We are working on the technology that would capture as much of carbon dioxide as it comes out as possible and limit the effects on plants because we need to keep down below the two and half degrees. That is an active piece of work that we are doing for multiple companies. On a more traditional side, we are doing some work at the moment on trying to take moisture out of gas fuel pipelines.
Our mission has been to raise the efficiency of those gas turbines so that we can get as much energy out as possible and it’s all about raising the temperature and the effect it is going to have on another or the new materials that need to be developed.
How do you think the Nigerian government can alleviate the problem of power?
First of all, your energy grid, your way of distributing electricity around the country is really weak and there are many cities and huge rural expanse. Trying to grow that grid to everybody is probably the way you would have done it 50 years but certainly not the way you should do it now. The adoption of local renewable energy and local grids is a key way for developing countries to look at their energy infrastructure and we are researching on how Nigeria should do that and the best ways they should do it.
You have to look at what is the strategy from the government, what are the policy instruments that they are putting in place to implement that technology and what technology choices you should make. Leapfrog over what old countries like the UK and the States have done and implement solutions that work for you. The advent of renewables, storage and microgrids allow Nigerians to make a completely different decision to some of the electric infrastructure that have been in countries for hundreds of years.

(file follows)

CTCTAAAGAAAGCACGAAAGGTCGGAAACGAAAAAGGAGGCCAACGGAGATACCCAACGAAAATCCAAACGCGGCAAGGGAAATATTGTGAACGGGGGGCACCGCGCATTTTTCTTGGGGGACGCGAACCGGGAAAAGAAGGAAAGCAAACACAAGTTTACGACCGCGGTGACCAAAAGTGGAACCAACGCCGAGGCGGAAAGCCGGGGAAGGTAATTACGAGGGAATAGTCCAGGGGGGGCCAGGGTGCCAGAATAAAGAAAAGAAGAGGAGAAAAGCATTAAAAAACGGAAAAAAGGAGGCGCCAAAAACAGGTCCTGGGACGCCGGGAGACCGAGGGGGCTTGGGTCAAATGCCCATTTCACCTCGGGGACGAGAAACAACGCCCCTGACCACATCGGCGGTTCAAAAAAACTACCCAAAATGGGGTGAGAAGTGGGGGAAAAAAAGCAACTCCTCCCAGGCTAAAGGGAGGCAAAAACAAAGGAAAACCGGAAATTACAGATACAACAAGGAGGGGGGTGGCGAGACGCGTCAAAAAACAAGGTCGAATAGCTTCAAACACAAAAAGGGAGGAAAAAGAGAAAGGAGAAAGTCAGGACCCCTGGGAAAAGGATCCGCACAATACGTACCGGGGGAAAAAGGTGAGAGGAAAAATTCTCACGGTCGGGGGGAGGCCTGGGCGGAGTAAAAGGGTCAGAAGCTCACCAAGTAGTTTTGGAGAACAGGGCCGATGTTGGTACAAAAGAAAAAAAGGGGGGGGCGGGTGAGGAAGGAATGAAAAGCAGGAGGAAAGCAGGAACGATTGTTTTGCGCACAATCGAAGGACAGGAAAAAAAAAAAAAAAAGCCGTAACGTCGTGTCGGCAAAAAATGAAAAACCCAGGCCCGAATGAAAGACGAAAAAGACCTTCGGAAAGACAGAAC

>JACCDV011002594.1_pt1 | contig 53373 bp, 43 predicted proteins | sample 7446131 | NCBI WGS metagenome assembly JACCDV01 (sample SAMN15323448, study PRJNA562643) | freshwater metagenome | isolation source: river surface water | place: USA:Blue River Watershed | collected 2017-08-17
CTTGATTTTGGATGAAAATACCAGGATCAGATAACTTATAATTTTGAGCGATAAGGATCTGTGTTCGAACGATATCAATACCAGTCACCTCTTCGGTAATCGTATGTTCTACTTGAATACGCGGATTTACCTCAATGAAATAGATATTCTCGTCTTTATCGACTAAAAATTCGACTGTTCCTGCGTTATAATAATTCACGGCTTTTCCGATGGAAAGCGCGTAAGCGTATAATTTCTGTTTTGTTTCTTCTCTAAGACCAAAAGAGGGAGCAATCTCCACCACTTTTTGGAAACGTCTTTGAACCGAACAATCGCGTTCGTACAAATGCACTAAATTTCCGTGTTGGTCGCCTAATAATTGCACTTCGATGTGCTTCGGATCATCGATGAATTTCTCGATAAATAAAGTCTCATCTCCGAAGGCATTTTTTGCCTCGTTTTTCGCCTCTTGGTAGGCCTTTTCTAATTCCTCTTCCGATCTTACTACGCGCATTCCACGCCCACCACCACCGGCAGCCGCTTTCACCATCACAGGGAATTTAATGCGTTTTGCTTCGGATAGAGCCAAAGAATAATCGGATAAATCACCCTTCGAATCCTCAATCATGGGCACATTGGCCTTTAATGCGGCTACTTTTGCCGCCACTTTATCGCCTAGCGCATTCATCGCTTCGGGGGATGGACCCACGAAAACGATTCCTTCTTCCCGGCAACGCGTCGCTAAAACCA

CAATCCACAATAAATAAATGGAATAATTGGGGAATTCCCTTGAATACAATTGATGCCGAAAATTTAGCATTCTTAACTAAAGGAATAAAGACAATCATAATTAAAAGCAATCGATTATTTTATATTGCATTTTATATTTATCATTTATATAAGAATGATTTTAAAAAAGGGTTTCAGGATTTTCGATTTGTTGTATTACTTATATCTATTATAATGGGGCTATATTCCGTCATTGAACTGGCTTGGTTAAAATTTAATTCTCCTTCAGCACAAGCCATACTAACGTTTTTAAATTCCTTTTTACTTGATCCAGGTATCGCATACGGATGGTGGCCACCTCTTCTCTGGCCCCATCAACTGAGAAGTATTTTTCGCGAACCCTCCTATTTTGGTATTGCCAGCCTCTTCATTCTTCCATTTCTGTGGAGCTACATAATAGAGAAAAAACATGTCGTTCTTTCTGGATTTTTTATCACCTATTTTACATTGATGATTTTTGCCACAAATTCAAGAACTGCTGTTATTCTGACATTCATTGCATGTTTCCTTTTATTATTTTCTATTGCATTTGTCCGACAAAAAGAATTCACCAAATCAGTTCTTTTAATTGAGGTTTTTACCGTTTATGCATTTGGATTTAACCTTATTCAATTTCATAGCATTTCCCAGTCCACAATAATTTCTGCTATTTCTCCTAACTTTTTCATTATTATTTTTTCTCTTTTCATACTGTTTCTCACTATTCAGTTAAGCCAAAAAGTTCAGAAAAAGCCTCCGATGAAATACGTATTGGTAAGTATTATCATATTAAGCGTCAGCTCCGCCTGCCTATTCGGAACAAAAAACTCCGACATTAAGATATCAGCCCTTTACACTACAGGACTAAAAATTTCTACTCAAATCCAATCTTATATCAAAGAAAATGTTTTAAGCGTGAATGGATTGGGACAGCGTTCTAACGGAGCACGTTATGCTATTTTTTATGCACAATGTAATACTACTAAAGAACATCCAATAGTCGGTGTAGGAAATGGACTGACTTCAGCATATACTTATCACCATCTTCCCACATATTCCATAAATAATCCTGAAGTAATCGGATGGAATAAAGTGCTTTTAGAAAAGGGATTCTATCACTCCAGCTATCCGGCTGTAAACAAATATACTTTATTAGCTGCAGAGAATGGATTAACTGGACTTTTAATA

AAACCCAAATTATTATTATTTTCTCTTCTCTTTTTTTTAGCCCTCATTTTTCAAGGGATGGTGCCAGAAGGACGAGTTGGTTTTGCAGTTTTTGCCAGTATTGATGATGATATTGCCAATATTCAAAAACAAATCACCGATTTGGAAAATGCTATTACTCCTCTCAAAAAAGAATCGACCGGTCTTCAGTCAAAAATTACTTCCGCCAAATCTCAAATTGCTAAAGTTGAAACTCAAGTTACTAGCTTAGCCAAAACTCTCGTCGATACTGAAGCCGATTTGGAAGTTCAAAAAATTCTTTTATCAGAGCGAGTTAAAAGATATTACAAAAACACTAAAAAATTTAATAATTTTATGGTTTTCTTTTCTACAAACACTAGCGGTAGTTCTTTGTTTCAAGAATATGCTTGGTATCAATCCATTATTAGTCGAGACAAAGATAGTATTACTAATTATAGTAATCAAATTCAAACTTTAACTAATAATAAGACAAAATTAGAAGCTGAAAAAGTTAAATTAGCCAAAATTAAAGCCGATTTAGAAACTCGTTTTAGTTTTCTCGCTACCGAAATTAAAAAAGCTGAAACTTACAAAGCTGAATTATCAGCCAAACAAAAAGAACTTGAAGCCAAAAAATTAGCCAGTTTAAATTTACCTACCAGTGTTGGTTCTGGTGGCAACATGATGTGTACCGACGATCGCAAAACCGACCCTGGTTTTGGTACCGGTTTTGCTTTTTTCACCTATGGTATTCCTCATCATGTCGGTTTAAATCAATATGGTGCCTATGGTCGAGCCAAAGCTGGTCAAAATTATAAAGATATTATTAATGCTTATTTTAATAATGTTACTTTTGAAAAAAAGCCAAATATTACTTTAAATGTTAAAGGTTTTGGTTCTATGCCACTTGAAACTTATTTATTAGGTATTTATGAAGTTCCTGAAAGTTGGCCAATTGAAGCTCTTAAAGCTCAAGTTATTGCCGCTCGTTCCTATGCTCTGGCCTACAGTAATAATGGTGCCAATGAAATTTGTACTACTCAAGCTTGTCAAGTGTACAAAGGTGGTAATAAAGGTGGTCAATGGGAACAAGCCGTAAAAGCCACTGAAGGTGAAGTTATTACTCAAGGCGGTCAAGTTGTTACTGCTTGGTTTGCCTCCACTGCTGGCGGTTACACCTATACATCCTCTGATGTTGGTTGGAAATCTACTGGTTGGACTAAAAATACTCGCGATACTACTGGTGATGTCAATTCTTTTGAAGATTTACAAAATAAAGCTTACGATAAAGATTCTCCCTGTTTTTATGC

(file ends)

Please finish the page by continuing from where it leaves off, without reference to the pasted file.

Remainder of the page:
You don’t need to go direct but figuring out what technology to use, the balance, what works for one particular area is a big question that the government needs to invest in answering before rushing into a solution. I actually have two Nigerian PhD students working for me in the UK at the moment to look exactly into that problem and answering these questions.
In terms of manpower development and maintenance of our turbines, local grids, our biofuel, what system do you advise Nigeria employ to take full advantage of our energy source?